In late 2012, HUD issued a Mortgagee Letter (ML) H 2012-25: Revised Requirements for Project Capital Needs Assessments (PCNA), Estimated Reserves for Replacements and Remedies for Accessibility Deficiencies. PCNA reports have long been used to measure the capital requirements for major repairs and replacements of apartment building components during the life of an insured loan. In addition to increasing reserve requirements, the new rules require, for the first time, an accessibility assessment as part of the review.
The revised requirements apply to all applications for FHA mortgage insurance under the FHA Multifamily Housing program, all 10-year PCNA updates through the life of the loan for existing insured properties and other HUD Office of Multifamily Housing uses.
The new reserve for replacement requirements increase the owner’s cost for funding repairs for replacements and increases the term upon which reserves are based. For refinancing of existing loans, the reserves requirements increase by $100 per unit/per year to $250 for Section 223 (f) and also call for a new PCNA assessment every 10 years.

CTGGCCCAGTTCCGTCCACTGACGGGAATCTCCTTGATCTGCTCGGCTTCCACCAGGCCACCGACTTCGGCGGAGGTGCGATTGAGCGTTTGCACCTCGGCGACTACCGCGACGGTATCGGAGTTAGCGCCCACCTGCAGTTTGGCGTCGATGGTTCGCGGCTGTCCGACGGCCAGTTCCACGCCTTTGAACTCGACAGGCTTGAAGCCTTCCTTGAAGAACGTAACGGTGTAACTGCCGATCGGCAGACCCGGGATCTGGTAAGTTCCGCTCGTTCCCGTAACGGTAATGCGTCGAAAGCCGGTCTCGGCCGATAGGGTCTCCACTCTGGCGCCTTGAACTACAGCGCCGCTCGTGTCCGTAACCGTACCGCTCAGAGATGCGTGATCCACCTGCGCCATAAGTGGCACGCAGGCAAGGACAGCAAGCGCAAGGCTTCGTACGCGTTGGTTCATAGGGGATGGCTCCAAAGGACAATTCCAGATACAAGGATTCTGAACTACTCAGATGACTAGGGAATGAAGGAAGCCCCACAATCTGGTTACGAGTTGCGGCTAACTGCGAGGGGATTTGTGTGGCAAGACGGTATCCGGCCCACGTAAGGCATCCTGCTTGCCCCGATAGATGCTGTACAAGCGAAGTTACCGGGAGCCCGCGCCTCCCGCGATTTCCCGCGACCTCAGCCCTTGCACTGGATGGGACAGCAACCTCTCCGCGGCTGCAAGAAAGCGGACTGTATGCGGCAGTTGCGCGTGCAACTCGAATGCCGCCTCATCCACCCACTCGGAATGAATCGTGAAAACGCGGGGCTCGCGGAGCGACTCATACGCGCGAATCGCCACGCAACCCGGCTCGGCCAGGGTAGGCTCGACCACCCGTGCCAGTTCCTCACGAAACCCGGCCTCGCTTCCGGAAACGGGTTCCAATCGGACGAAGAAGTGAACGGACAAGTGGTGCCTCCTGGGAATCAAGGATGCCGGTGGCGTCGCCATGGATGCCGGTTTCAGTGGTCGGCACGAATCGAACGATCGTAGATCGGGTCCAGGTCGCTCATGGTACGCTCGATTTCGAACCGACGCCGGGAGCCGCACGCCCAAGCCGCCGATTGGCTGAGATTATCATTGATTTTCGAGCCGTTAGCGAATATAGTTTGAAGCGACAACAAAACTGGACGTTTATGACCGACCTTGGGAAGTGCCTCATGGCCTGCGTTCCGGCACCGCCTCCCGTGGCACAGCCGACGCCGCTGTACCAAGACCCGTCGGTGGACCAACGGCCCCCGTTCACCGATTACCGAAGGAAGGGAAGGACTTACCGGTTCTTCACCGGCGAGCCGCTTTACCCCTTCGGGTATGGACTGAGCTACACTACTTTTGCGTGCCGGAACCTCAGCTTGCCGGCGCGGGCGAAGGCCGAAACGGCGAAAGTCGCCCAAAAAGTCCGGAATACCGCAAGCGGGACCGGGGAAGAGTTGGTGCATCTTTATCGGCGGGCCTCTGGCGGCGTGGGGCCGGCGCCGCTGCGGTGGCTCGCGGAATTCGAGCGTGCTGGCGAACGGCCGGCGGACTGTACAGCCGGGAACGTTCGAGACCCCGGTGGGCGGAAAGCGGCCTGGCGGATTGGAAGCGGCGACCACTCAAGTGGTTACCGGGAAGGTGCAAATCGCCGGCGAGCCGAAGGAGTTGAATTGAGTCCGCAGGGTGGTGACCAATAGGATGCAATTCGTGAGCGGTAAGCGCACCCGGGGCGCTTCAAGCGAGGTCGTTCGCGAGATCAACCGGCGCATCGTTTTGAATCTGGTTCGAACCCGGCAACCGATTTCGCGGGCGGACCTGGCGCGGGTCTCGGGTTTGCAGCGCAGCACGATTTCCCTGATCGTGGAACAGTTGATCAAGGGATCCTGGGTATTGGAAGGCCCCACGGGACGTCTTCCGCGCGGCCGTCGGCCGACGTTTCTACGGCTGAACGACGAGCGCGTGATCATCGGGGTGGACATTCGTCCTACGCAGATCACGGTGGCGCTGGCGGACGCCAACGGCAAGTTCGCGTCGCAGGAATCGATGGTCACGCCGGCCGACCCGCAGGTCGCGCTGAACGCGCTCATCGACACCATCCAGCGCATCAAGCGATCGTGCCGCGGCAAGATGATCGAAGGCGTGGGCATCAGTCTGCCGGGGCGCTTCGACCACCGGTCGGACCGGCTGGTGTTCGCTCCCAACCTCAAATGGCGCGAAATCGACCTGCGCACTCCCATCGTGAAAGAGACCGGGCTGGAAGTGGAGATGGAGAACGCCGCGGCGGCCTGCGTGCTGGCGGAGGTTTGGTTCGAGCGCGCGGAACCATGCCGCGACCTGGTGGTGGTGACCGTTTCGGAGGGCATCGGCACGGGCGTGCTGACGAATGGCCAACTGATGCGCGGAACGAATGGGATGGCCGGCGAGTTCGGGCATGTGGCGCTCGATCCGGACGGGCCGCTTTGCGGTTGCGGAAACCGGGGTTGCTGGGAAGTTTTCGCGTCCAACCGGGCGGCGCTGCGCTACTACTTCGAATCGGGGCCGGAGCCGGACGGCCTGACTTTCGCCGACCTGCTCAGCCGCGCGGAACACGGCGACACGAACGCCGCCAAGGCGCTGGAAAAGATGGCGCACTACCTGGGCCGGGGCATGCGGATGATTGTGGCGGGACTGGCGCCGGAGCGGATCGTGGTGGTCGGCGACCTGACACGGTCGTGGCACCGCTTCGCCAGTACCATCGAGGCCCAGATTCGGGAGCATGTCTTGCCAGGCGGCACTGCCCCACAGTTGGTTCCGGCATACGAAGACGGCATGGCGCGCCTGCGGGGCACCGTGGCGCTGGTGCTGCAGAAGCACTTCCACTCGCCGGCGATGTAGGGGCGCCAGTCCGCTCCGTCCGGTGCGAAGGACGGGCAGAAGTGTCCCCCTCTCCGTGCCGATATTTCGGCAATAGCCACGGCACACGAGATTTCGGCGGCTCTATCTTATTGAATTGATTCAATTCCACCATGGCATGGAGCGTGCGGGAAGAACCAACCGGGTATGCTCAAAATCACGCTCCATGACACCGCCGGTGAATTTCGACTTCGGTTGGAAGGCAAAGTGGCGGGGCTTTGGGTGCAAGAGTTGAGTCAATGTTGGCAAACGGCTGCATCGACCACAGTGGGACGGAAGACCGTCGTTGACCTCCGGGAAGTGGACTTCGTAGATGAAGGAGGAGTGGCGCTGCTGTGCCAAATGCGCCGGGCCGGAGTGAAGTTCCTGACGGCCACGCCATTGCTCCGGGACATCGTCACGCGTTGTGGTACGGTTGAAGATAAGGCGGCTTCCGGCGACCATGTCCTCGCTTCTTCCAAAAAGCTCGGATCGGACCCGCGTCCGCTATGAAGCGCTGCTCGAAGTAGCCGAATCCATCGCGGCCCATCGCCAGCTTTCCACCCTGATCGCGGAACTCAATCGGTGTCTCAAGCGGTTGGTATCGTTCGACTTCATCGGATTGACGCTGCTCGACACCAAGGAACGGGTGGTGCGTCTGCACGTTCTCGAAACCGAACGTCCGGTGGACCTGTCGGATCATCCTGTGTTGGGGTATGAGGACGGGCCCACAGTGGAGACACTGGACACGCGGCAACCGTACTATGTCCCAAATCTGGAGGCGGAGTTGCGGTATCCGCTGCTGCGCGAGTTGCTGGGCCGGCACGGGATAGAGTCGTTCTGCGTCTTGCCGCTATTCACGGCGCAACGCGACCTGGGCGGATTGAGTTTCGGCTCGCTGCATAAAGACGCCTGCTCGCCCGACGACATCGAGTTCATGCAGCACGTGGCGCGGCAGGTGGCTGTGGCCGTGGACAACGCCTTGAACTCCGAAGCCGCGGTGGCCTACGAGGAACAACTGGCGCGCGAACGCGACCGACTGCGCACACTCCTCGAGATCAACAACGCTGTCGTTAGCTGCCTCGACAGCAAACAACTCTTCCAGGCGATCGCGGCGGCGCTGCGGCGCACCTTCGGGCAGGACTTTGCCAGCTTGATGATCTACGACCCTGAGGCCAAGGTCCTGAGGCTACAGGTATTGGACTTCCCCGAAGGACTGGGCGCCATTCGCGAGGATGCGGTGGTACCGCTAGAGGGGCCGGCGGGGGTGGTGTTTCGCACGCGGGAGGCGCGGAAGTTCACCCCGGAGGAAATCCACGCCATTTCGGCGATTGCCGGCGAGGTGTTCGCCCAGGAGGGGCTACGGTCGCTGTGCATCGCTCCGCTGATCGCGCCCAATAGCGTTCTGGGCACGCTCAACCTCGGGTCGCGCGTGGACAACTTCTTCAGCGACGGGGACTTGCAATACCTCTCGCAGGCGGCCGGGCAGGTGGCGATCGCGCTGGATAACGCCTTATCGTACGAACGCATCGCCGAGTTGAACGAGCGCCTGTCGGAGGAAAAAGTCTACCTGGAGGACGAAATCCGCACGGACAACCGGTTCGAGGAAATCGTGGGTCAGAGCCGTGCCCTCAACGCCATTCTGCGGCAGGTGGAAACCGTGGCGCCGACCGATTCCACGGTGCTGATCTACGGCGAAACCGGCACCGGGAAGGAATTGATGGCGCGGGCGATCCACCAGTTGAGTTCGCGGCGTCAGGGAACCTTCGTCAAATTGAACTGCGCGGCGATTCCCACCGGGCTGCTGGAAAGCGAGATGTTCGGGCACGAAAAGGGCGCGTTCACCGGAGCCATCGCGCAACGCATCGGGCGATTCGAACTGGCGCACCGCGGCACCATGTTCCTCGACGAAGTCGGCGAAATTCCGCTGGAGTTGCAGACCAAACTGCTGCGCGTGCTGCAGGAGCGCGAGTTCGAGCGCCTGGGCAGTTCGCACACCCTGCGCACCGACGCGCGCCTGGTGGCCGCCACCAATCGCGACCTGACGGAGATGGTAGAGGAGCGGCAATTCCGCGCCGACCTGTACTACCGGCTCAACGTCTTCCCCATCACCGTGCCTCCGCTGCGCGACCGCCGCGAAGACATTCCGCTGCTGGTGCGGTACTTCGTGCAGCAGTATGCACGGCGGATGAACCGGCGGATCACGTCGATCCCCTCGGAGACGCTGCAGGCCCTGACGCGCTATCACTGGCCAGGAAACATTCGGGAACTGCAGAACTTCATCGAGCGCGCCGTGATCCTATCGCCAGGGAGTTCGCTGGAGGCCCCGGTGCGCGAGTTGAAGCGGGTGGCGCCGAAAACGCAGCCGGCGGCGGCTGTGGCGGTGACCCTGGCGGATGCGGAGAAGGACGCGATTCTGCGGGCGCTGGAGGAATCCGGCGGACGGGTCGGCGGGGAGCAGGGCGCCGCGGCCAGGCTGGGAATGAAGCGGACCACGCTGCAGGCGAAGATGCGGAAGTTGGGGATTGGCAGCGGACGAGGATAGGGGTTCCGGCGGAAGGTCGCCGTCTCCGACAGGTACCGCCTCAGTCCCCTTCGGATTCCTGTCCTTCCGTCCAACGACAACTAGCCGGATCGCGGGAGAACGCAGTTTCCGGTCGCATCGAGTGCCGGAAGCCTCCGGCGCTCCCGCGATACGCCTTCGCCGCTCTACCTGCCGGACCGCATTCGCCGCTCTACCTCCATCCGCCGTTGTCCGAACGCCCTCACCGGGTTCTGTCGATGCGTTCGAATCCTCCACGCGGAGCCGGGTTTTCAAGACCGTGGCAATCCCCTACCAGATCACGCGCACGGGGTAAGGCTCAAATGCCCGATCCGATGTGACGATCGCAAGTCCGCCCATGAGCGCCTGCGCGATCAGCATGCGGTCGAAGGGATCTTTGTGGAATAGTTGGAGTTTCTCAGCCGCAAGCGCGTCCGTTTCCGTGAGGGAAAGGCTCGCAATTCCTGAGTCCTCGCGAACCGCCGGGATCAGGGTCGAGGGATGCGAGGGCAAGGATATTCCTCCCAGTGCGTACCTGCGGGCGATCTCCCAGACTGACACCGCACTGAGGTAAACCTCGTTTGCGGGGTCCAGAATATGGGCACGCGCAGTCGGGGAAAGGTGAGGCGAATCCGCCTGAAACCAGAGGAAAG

These new requirements also apply to Section 223(a)(7) refinance of existing FHA multifamily loans. Reserves can be set at up to $500 per unit/year before a waiver can be requested.
Of particular interest to apartment property owners is the inclusion of an accessibility assessment as part of the PCNA process. HUD identified the PCNA for HUD-insured or assisted housing as an opportunity to identify and remedy accessibility noncompliance. The needs assessor must identify as deficiencies all instances of noncompliance with the design and construction requirements of the Fair Housing Act, the Americans with Disabilities Act (ADA) and Section 504 of the Rehabilitation Act of 1973.
Accessibility deficiencies are considered critical repairs and as such must be included in a corrective action plan that will require completion on the most expeditious schedule possible. In addition, these critical repairs must be funded outside of the reserves for replacements. Corrective plans will describe physical remedies, estimate costs and set a specific schedule for completion. When necessary, repairs may be deferred beyond endorsement but no more than one year without HUD headquarter approval.
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